• In addition to the basic coverage in the Canada Health Act, each province decides what else is covered under healthcare.
• Approximately 9.5% of GDP is spent on health care.
• Approximately three quarters of funding of healthcare is from public sources and the remainder is from private sources and private insurance.

3.3 HOW THE HEALTHCARE SYSTEM OF CANADA WORKS

FUNDING –
? Funding is at both provincial and territorial levels.
? Taxation of both personal and corporate income taxes. Some provinces also charge health premiums.
? Funds are distributed to provinces and territories by the Canadian health and Social transfer.

PUBLIC HEALTH CARE PROVIDERS –
? Consist of both primary care doctors and specialists. Access to specialist is by a referral from the GP.
? Hospital access is also by GP referral, but direct access is granted in emergency situations

PRIVATE CLINICS –
? By law they are not allowed provide services included in the Canada Health Act.
? Advantage – reduced waiting times.
? They are more useful to people with better income and upsets the equity in the sytem.
? Reliance on private insurance to meet cost

PROVINCIAL HEALTH CARD –
? Contains the health information of the individual.

3.4 ADVANTAGES AND DISADVANTAGES

Advantages
• High standard of care with 100% coverage
• Most of the medical needs are covered with the exception of dental and vision.

Disadvantages
• Friction between the federal government and provinces over policies.
• Private health care emergence has upset the balance and favoured high income population.
• Shortage of doctors and nurses.
• Long wait times
• Scarcity of funding and resources in rural areas.
• Fees set by federal government are unrealistic and don’t take into account the cost of living of the practitioners.

4 HEALTHCARE SYSTEM OF JAPAN

4.2 INTRODUCTION
• Japan has a Universal Public Health Insurance system.
• By law all Japanese citizens should have health insurance provided by the state, so coverage is 100%, but a small fraction goes without.
• Average cost of public health insurance for a person is approximately 5% of their salary.
• There are over 53,000 pharmacies, or almost 42 per 100,000 people.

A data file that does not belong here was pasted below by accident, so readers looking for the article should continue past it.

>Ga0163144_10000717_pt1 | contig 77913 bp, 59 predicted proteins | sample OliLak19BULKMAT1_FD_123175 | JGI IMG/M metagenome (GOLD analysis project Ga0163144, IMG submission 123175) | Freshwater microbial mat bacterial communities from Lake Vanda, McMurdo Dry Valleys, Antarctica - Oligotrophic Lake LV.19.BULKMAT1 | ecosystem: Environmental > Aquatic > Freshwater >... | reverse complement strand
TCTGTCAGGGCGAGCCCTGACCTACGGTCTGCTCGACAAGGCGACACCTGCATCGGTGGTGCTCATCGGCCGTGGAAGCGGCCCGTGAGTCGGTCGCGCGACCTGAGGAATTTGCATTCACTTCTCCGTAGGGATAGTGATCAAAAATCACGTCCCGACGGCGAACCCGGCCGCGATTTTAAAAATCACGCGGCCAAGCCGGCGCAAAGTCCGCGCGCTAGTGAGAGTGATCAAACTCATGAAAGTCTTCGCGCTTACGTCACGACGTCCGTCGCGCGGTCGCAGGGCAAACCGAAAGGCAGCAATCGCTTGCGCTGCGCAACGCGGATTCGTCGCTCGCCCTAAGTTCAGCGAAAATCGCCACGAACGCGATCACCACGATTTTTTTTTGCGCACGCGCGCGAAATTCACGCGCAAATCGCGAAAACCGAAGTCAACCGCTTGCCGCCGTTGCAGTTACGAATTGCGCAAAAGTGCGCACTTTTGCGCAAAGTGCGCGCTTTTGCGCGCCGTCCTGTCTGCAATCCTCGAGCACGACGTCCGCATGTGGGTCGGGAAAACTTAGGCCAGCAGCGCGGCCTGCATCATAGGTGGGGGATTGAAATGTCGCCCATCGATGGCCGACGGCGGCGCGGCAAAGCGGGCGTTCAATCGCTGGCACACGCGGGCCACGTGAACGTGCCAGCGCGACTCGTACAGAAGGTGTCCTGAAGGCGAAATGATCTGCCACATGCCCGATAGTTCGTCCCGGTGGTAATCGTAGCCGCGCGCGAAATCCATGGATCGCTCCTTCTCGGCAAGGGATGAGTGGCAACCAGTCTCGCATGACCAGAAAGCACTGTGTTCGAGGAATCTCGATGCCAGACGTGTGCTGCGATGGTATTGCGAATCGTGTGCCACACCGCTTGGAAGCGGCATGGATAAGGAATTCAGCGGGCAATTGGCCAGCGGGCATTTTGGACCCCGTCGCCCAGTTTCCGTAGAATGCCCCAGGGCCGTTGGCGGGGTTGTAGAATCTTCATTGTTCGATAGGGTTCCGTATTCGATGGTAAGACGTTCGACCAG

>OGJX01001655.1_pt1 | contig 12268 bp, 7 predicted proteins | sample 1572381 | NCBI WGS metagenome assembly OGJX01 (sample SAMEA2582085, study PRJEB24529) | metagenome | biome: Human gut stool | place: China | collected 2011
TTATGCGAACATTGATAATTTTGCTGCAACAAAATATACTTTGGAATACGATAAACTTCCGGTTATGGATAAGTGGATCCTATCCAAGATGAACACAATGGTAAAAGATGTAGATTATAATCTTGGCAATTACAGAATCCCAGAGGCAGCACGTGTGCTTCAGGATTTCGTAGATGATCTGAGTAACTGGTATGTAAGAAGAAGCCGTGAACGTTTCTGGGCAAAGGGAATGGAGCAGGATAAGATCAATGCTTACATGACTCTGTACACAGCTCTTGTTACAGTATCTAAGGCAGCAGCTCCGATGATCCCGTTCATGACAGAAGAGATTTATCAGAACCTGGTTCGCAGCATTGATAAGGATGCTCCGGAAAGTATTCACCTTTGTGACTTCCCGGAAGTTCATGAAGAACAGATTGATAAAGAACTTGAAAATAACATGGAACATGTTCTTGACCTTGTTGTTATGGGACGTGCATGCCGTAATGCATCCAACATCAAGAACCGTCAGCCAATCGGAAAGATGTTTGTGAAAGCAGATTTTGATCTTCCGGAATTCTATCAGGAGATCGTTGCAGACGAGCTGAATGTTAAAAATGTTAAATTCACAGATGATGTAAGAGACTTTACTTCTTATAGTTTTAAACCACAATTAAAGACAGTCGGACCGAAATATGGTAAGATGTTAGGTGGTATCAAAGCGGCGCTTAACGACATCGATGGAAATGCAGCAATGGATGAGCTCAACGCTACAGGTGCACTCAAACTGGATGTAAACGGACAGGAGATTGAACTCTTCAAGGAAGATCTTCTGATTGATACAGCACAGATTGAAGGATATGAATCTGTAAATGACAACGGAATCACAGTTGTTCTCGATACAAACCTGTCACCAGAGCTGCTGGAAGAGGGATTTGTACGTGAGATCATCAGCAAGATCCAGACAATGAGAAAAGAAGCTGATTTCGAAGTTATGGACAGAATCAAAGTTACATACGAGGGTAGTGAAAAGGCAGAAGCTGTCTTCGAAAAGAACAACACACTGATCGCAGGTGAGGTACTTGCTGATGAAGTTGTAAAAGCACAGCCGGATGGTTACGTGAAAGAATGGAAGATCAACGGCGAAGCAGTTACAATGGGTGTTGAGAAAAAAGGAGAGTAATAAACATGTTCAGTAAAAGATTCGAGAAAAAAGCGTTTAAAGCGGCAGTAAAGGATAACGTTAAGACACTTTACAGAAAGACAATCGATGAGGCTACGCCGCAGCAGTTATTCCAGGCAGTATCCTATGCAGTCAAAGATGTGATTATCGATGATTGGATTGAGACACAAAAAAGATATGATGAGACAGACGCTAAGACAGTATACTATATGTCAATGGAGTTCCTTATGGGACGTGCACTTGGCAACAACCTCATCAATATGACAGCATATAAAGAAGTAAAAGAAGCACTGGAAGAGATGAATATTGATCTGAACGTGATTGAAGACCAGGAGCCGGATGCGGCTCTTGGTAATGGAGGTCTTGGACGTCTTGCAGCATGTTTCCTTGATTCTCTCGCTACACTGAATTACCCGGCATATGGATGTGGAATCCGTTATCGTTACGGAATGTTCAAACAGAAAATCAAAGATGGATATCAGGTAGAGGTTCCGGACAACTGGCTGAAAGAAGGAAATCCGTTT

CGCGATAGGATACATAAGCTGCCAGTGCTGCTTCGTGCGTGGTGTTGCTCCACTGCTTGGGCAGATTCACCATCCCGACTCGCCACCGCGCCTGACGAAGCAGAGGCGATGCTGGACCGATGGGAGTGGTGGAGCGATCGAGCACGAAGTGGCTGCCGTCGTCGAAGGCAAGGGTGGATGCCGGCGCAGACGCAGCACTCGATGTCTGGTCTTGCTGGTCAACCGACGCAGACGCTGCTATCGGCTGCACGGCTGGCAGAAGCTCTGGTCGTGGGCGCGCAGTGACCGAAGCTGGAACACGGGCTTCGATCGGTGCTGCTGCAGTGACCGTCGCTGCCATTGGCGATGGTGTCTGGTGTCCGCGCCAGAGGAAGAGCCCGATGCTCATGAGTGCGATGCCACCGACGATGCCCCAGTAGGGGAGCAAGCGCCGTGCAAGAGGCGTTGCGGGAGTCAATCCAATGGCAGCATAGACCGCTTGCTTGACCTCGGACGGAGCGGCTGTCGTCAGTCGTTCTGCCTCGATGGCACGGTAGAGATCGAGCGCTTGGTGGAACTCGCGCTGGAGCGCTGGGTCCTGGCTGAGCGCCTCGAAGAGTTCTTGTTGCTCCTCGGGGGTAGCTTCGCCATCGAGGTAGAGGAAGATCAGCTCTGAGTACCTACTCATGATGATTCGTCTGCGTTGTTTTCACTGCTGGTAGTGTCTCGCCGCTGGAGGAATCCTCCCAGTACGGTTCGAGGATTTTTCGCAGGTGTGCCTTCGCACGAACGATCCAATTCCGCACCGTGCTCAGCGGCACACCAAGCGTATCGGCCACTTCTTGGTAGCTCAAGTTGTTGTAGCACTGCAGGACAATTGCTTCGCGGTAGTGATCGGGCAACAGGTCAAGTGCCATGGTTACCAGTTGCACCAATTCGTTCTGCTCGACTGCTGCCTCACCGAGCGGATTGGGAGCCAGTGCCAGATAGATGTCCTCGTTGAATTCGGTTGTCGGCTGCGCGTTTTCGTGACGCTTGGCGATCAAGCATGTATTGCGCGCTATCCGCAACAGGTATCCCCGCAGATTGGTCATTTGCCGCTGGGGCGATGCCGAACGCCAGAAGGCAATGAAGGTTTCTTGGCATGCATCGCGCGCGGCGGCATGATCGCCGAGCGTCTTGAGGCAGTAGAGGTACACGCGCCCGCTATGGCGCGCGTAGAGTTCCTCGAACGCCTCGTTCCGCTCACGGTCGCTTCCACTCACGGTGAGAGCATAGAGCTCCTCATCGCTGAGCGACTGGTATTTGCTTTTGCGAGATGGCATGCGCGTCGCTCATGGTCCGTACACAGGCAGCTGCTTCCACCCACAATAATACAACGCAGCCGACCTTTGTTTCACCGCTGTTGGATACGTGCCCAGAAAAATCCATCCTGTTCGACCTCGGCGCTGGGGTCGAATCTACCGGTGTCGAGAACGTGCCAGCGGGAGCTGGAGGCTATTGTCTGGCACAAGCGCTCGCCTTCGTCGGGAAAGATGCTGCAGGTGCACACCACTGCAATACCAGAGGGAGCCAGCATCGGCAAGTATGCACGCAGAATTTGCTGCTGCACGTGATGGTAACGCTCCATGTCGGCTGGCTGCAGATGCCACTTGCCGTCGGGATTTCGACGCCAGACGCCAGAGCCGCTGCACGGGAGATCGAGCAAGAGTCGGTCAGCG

• Number of hospitals: just under 8,500 (“Healthcare in Japan: A guide to the Japanese healthcare system”, 2018).
4.3 HOW THE HEALTHCARE SYSTEM OF JAPAN WORKS

? Healthcare coverage is comprehensive and except for some dental and vision procedures, all other services are covered.
? No “gate-keepers”, citizens are free to choose their own clinics and hospitals.
? HEALTH INSURANCE
• SOCIAL HEALTH INSURANCE (SHI) – Both employer and employee contribute 5% of the salary, and comprises the public healthcare system for all full time employees.
• NATIONAL HEALTH INSURANCE (NHI) – for students, freelancers and employees of small companies.
• NURSING INSURANCE – Further 1.65% of income is charged for those between 40-65 years of age.
• PRIVATE HEALTH INSURANCE – usually not resorted to, but helps to meet the 30% co-pay that citizens have to meet from their side (“Healthcare in Japan: A guide to the Japanese healthcare system”, 2018).
? To ensure affordability medical fees are strictly regulated by the government.

? HOSPITALS –
• There are national public hospitals and private clinics. The private clinics often cover specialized services such as dental, which are not included in the healthcare insurance.
• Hospitals are legally required to run on non-profit basis. Admission to a hospital usually requires a referral from a physician.
• Approximately 70% of medical and drug costs are covered by public health insurance. The remaining 30% has to be borne by the patient. However in the case of the elderly (above 75 years), young children, unemployed and low income households, the co-pay may be further reduced.

? DOCTORS – There is no established General practitioner system in Japan. Most patients directly consult specialists. Japan has fewer physicians per capita than most OECD countries.
4.4 ADVANTAGES AND DISADVANTAGES

Advantages
• The number of hospitals and hospital beds, in particular acute care beds is high per capita.
• Cost of the system is lower than that of other developed countries.
• The system achieves good medical outcomes.

Disadvantages

• Lack of GP system puts strain on specialists whose numbers are also low (2.2 per 1000 population)
• High utilization rates together with over-medication and over-testing have put a strain on the system and it is considered not sustainable.
• Ageing population has put additional strain on the system.
• Preventive care services are not that good.
• Strain on public financing.

5 HEALTHCARE SYSTEM OF THE UNITED KINGDOM
5.2 INTRODUCTION

• The United Kingdom has a publicly funded universal healthcare coverage.
• The National Health system (NHS) is run by the department of health and financed by taxation.
• There is a trend towards private care with about 12% of the population taking out private insurance coverage.

5.3 HOW THE HEALTHCARE SYSTEM OF THE UNITED KINGDOM WORKS

? General Practitioners (GP’s) provide primary care and act as gate-keepers to accessing secondary care.
? Free at the point of use for anyone who is a resident of the United Kingdom.
? Public hospitals, private non-profit hospitals and private for-profit hospitals co-exist under the system. Also there are a number of specialized hospitals.
? There is a decentralized regulation of the healthcare system, and administration is carried out at the constituent country level.

5.4 ADVANTAGES AND DISADVANTAGES

Advantages
• There is 100% coverage and equitable care for everyone.